Here you will find historical works such as Pārsīg inscriptions and texts relating to the traditional history of Iran, and research about the historical narrative in relation to the religious & royal institutions, and Iranians’ bipartite ideology to these two institutions.
Dānišn | Sciences:
Here you will find works about the sciences in Ērānšahr, ranging from encyclopedia-writing, logic and philosophy to cosmology, astronomy and medicine.
 āfrīn ud jašn | Benedictions and Feasts:
Here you can find texts and researches related to benedictory formulas and rituals of Iranian festivities, banquets and such.
A selection of extant Pārsīg poems; a set of translations into Pārsīg from modern Iranian languages like Farsi, Luri, Ādari etc., and more.

Bhikha Behram Well in Mumbai


Bhikha Behram Well in Bombay.
The story goes that a Parsi named Bhikhaji Behramji, came to Mumbai on foot from Broach (Bharuch in Gujarat) to seek his fortune sometime around the year 1715. A penniless Bhikhaji was captured by the Marathas who mistook him for a Muslim. At that time, the Marathas were at war with the Sultans of Gujarat.  He was imprisoned in a fortress called Pandegad. He was later released when he convinced his captors that he was a Parsi.  In the course of time Bhikhaji became a successful merchant having his business at “Angrez Bazaar’’ now known as Horniman Circle. As a token of his gratitude, he sank the well named after him in 1725. The nearly 300-year-old Bhika Behram well near Churchgate station in south Mumbai is a landmark heritage religious site and perhaps the oldest sweet water well in the city.

Chronicles of Cyrus the Great

Greetings Friends and Colleagues,

Rahavard ( ره آورد ) Persian-English Quarterly Journal has published its Fall 2023 as a special issue on Cyrus the Great (October 29 is Cyrus the Great Day).

I am glad to say that my article (“Chronicles of Cyrus the Great”) is included in this special issue of the journal. I am attaching the article for your information. Hopefully you will find it informative and interesting.

Thank you very much for your attention  and best wishes,

Rasoul Sorkhabi

Rasoul Sorkhabi, Ph.D.

University of Utah

Tel. 801-587-9070



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Iraq dig unearths 2,700-year-old winged sculpture largely intact | AFP

A dig in northern Iraq has unearthed a 2,700-year-old alabaster sculpture of the winged Assyrian deity Lamassu, which was found largely intact despite its large dimensions. Only the head was missing, which was already in the collection of the Iraq Museum in Baghdad after being confiscated by customs officers from smugglers in the 1990s. The sculpture escaped destruction by Islamic State jihadists which overran the area in 2014, thanks to the city’s residents who hid it before fleeing to government-held areas.


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Chilpak Dakhma – Uzbekistan

Zoroastrian Tower of Silence – 2200 Years OLD !
The Zoroastrian sky burial of the dead.
Chilpak is an architectural monument of the ancient Khorezm period,  situated on the banks of the Amu Darya river in the Chilpik region of Karakalpakstan, Uzbekistan.
MR.Farrokhi Bengali visited this Dakhma driving down on his way from Khiva to Nukus – a distance of approx 200 kms – 4 hours drive.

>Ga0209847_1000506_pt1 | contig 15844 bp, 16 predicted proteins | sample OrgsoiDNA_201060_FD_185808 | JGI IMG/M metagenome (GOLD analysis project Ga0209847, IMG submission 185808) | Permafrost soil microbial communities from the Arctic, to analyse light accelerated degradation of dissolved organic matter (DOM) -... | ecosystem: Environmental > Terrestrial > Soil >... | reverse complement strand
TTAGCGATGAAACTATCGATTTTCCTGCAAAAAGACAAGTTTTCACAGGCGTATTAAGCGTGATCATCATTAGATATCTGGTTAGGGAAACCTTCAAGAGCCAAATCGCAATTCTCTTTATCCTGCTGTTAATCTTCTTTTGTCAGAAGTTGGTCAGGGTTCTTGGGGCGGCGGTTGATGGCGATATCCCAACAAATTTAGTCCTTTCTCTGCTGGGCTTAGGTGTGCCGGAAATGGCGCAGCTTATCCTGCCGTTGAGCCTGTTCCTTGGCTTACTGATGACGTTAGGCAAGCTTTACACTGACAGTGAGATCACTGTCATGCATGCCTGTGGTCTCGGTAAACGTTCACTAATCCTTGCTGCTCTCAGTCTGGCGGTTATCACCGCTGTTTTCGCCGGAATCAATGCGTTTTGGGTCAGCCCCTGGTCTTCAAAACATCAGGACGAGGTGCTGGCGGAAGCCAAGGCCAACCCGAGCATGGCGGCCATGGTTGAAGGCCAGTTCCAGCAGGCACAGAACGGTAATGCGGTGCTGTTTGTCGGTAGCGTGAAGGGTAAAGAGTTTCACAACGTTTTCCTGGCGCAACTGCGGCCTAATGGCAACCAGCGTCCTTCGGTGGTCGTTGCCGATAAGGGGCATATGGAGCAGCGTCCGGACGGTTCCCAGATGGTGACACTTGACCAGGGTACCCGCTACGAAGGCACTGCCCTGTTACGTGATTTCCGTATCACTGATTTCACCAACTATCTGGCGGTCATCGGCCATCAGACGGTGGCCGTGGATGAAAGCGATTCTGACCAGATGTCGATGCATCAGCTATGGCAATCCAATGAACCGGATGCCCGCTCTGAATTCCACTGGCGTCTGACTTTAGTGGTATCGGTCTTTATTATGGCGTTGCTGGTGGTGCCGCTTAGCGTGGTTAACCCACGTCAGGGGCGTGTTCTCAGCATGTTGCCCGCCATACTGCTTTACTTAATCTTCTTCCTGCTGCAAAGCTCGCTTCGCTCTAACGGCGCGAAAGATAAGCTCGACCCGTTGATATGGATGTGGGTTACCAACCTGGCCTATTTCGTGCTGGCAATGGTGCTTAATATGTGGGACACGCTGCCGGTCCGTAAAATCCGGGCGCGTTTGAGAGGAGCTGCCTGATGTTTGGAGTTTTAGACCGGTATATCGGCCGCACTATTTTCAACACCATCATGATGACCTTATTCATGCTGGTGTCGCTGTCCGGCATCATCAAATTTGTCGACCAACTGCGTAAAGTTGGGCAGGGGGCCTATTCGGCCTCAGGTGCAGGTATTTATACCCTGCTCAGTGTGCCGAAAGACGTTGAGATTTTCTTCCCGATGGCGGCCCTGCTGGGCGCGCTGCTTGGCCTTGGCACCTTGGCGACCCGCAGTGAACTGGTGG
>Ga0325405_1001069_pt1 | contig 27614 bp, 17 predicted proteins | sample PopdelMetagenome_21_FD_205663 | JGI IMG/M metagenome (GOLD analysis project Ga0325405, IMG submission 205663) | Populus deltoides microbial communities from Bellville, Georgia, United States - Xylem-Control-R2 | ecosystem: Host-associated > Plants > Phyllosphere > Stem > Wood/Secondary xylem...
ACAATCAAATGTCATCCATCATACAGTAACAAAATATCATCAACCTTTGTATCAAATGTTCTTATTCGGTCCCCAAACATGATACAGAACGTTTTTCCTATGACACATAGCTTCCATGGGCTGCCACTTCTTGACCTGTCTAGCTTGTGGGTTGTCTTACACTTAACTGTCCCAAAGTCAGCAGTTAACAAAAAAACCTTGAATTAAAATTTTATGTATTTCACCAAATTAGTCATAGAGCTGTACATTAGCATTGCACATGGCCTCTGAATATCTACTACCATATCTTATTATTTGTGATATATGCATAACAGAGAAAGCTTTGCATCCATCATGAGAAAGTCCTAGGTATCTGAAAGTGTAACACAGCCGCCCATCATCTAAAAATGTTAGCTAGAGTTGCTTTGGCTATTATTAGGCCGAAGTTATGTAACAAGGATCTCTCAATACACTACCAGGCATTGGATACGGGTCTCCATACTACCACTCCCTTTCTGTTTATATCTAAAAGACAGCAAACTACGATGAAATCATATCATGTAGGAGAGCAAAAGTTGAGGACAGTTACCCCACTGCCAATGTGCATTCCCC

Located 45 km away from Nukus City, and 160 kms from Khiva City,
a rough 4×4 wheel drive thru the desert, is an expedition in itself, specially if you visit it in summer, in the scorching heat of 40+ deg.
It is an ancient Zoroastrian Tower of Silence thought to be the earliest example of the traditional funerary ritual, constructed somewhere between the 1st century BCE and 1st century CE.
The Zoroastrians used it for burial of the dead.
The age of this ancient Zoroastrian monument – Dakhma is more than 2200 years.

Zoroastrianism, The Great Deluge, Human History I Dr. Ramiyar Karanjia I The iRonik Show

We have done a few episodes on Hinduism and our spiritual history, going ahead we do want to understand about other religions from the experts. We have Dr. Ramiyar Karanjia with us who is one of the foremost spokesperson on Zoroastrianism and a researcher on ancient Iranian languages. Dr. Karanjia is a M.A., Ph. D. in Avesta-Pahlavi from St. Xavier’s College, University of Mumbai, and serves as the Principal of Dadar Athornan Institute. In this podcast we spoke about the history of Zoroastrianism, where and how the religion began, the great flood which wiped out the human race. We also discussed about the Parsi community, their declining population. We tried to understand Zoroastrian belief when it comes to god, meditation, spirits and procreation.

Why are Parsees called ‘BAWA’ or BAWAJI?’

*Khan Bahadur Nasarvanji Rustomji Vatcha (1866-1931)* of Surat was a Jail Superintendent posted at Sabarmati Jail. He would give kind and sympathetic treatment to prisoners transforming them into honourable men. Thus, he won the hearts of prisoners. Once Vatcha saheb protected a prisoner from Death Sentence on the occassion of the coronation of King George V. The prisoner was also released. Mr. Vatcha would enter prisons without police baton & revolver even during his night shifts. During such visits any cry of pain or complaint that reached his ears used to receive immediate and best attention. Prisoners looked upto him as a *Father-figure” each time bending down, laying their heads on his feet calling him *Bawaji* to show their affection. This humble Parsee left such a magnificent impression of his compassionate nature that members from other communities began addressing every Parsee as ‘Bawaji’ meaning ‘Father-figure’